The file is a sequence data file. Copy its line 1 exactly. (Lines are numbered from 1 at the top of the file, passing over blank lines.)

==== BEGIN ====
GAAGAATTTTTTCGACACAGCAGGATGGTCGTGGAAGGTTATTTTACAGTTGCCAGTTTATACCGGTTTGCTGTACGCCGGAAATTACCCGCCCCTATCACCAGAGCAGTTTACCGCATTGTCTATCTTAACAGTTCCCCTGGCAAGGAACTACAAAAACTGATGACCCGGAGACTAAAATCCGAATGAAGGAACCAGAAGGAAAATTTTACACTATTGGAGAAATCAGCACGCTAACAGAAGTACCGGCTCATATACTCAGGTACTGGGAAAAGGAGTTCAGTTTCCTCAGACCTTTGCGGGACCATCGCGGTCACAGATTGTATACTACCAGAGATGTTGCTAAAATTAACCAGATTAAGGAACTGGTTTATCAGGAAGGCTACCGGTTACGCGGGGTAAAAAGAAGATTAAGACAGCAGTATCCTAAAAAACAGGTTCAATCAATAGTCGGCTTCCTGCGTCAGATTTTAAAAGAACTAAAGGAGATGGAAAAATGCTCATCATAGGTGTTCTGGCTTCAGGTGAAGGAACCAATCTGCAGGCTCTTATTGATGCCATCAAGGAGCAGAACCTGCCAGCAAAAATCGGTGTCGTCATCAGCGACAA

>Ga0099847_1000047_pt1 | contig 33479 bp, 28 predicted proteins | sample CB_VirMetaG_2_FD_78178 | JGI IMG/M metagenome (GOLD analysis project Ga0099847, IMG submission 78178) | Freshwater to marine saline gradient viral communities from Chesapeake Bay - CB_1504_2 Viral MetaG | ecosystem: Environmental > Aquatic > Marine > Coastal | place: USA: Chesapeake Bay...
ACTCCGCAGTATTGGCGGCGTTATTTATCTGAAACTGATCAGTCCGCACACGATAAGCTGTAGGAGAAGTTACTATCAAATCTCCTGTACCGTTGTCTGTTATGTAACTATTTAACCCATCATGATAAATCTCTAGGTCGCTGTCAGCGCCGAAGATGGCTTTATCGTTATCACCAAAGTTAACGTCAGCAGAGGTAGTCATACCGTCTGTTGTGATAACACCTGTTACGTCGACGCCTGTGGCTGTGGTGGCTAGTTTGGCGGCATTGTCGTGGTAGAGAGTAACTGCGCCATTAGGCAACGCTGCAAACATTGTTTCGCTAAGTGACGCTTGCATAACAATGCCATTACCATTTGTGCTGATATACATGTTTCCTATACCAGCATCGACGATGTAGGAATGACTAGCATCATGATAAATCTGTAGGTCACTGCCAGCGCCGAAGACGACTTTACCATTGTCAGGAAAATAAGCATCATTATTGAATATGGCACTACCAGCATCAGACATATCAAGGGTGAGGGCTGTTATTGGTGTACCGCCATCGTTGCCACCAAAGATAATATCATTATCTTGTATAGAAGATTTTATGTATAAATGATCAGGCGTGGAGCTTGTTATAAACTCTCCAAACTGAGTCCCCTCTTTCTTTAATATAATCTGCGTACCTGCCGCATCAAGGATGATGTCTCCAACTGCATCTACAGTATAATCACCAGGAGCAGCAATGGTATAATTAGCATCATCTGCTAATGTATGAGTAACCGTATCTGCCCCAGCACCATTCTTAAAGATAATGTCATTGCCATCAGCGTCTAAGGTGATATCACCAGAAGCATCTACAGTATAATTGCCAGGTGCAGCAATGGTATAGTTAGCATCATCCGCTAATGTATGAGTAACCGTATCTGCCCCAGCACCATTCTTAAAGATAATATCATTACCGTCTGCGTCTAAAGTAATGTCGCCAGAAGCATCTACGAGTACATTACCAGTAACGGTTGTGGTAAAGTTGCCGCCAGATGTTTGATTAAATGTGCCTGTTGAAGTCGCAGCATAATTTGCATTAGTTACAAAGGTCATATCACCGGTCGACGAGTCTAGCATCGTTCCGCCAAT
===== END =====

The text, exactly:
GAAGAATTTTTTCGACACAGCAGGATGGTCGTGGAAGGTTATTTTACAGTTGCCAGTTTATACCGGTTTGCTGTACGCCGGAAATTACCCGCCCCTATCACCAGAGCAGTTTACCGCATTGTCTATCTTAACAGTTCCCCTGGCAAGGAACTACAAAAACTGATGACCCGGAGACTAAAATCCGAATGAAGGAACCAGAAGGAAAATTTTACACTATTGGAGAAATCAGCACGCTAACAGAAGTACCGGCTCATATACTCAGGTACTGGGAAAAGGAGTTCAGTTTCCTCAGACCTTTGCGGGACCATCGCGGTCACAGATTGTATACTACCAGAGATGTTGCTAAAATTAACCAGATTAAGGAACTGGTTTATCAGGAAGGCTACCGGTTACGCGGGGTAAAAAGAAGATTAAGACAGCAGTATCCTAAAAAACAGGTTCAATCAATAGTCGGCTTCCTGCGTCAGATTTTAAAAGAACTAAAGGAGATGGAAAAATGCTCATCATAGGTGTTCTGGCTTCAGGTGAAGGAACCAATCTGCAGGCTCTTATTGATGCCATCAAGGAGCAGAACCTGCCAGCAAAAATCGGTGTCGTCATCAGCGACAA